Wednesday, October 19, 2016
Your Name, Please? by Anna Von Reitz
Nothing has happened to me. I am perfectly okay. I am traveling and working and meeting with other judges and justices of the peace around the country, and meeting with researchers into topics of law and history….. all the things you can see that I do, sometimes require travel and collaboration and face to face meetings. For the next three weeks I will be on a short tether so far as time to write articles is concerned, so, please bear with me.
The last few days have focused on the topic of names—- what is a name, what do we use it for, what is a legal name versus a lawful name, etc., etc.
Most people take their name for granted and identify themselves with their name. They think that they are “Joseph Allen Blount” or “Virginia Marie Casper”—but in fact, their name is a separate and alien thing. Your name isn’t you. It is instead a tool and a possession, like a shovel or a rake or a lawn mower. It is yours in the same sense that a bicycle is yours.
So that is the first thing you need to understand about a name.
The second thing you need to look at is that names are not necessarily unique. If you have a name like “Anna Maria Wilhelmina Hanna Sophia Riezinger-von Reitzenstein von Lettow-Vorbeck” chances of there being more than one of you are significantly decreased, but it is possible for there to be more than one of any name. And with some names like “James Robert Brown” it is almost guaranteed that there are multiple people who use that same — or a very similar —- name.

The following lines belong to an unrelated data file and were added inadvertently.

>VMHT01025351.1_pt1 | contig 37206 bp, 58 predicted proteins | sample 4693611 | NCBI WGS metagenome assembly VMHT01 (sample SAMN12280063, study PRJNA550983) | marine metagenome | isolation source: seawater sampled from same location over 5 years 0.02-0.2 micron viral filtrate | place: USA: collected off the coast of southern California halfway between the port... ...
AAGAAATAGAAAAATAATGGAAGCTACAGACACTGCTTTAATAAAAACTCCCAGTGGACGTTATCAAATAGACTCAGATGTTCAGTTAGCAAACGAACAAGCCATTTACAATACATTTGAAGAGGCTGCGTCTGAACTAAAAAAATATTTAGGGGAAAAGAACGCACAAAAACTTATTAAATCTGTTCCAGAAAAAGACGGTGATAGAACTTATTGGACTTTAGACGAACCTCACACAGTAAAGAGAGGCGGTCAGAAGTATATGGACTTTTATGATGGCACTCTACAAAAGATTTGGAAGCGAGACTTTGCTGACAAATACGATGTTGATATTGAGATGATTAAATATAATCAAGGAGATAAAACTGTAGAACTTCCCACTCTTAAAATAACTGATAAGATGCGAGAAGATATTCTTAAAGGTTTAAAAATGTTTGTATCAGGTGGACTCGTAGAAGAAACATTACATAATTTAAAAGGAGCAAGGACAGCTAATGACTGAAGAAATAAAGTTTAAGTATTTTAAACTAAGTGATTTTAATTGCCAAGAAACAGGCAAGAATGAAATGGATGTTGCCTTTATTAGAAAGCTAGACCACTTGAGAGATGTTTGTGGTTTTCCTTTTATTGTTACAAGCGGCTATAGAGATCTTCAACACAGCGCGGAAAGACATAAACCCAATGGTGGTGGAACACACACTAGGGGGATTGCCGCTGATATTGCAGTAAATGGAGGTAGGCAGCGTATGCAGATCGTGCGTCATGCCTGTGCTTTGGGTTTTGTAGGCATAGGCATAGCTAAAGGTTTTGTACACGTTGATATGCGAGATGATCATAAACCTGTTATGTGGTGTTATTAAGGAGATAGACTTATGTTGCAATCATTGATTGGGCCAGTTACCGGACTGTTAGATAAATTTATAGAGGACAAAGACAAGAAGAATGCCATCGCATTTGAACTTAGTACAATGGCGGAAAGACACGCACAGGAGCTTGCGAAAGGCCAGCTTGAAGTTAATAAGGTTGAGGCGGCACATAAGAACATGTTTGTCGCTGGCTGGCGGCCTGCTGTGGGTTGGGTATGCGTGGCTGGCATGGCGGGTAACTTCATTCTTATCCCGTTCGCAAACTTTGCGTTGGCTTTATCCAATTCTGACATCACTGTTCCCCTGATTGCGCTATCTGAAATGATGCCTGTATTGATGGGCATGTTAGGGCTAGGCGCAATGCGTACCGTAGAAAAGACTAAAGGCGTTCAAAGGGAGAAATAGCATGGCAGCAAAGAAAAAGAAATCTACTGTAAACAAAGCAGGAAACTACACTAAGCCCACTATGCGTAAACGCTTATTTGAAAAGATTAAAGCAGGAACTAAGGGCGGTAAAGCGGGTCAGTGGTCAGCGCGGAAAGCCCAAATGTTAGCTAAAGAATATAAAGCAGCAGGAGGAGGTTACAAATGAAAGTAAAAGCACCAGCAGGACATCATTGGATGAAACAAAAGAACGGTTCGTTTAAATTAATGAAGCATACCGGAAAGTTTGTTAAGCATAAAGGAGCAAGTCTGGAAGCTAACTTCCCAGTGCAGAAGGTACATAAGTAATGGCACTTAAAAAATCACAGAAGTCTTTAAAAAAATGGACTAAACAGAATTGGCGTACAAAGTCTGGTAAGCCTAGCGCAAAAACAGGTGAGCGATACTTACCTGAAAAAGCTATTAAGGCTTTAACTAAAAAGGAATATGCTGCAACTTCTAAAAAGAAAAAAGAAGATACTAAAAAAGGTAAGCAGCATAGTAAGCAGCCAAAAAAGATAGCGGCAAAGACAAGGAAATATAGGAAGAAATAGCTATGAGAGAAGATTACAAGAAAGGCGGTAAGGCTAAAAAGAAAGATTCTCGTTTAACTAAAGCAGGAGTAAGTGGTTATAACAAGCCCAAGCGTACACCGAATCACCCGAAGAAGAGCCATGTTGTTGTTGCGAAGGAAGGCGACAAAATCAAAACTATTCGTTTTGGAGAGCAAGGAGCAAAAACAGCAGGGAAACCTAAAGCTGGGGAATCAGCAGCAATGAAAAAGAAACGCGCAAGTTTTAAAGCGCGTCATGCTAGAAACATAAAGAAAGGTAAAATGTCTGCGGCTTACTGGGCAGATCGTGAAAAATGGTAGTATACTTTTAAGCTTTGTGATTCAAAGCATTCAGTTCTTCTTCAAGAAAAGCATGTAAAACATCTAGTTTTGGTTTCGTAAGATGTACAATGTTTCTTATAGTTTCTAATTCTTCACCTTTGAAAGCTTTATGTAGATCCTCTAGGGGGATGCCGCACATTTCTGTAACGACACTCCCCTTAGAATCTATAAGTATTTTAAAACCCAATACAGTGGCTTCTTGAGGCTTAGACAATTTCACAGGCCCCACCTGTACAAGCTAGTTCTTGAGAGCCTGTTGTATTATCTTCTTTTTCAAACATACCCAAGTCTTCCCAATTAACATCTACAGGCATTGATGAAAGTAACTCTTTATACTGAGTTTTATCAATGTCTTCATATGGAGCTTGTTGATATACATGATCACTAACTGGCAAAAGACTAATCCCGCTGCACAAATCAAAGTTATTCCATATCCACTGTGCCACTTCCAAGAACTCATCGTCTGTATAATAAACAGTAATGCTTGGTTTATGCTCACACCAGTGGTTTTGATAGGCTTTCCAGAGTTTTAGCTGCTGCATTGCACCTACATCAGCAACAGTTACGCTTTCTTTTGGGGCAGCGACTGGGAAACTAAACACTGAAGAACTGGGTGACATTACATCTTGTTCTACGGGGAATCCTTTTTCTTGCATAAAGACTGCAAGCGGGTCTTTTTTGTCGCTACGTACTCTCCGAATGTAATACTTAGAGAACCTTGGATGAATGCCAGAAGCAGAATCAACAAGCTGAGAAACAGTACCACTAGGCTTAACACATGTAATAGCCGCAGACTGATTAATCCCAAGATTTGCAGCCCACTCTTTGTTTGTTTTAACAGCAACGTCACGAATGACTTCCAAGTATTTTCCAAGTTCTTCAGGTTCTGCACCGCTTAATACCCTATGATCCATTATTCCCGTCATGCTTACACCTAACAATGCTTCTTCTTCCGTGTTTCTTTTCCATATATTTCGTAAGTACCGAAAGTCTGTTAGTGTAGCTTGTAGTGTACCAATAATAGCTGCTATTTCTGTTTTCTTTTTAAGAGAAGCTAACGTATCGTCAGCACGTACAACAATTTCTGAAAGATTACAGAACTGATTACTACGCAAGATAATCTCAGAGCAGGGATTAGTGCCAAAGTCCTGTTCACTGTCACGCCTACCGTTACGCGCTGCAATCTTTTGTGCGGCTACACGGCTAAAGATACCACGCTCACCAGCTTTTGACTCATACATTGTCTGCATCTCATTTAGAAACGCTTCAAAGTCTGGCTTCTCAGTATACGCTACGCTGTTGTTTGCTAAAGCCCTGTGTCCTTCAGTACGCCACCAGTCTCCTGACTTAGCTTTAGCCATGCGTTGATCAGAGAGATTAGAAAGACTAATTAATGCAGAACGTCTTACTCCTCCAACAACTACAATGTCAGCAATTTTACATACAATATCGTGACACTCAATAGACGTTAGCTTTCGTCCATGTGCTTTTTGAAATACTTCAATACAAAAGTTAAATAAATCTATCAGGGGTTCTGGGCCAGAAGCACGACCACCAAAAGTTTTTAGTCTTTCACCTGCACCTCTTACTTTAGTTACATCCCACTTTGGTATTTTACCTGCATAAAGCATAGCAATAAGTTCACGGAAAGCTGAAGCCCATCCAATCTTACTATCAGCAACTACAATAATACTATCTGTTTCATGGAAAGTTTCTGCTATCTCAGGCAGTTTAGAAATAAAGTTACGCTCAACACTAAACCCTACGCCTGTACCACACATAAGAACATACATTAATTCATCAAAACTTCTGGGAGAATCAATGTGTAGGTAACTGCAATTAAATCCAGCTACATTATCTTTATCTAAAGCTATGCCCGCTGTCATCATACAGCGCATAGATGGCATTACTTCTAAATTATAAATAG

Humans use names primarily for two purposes— to identify and to categorize. It’s part of our sorting system. ‘We have a category we call “Horse” and in the category we have “Feverish Fetlock”—- the name of an individual horse.
So also we have a category called “Texan” and the category “Hank William Coleson” — the name of an individual Texan.
Usually our sorting system uses names or terms to identify what something or someone is in our system of thinking about things, and the name to specifically identify one individual.
But what happens when you have two or three “Henry Johnsons” to deal with?
Over the next week or so, we will discuss this topic more—- for now, please sit down and think about your name. What is it? How is it used? By whom? Why?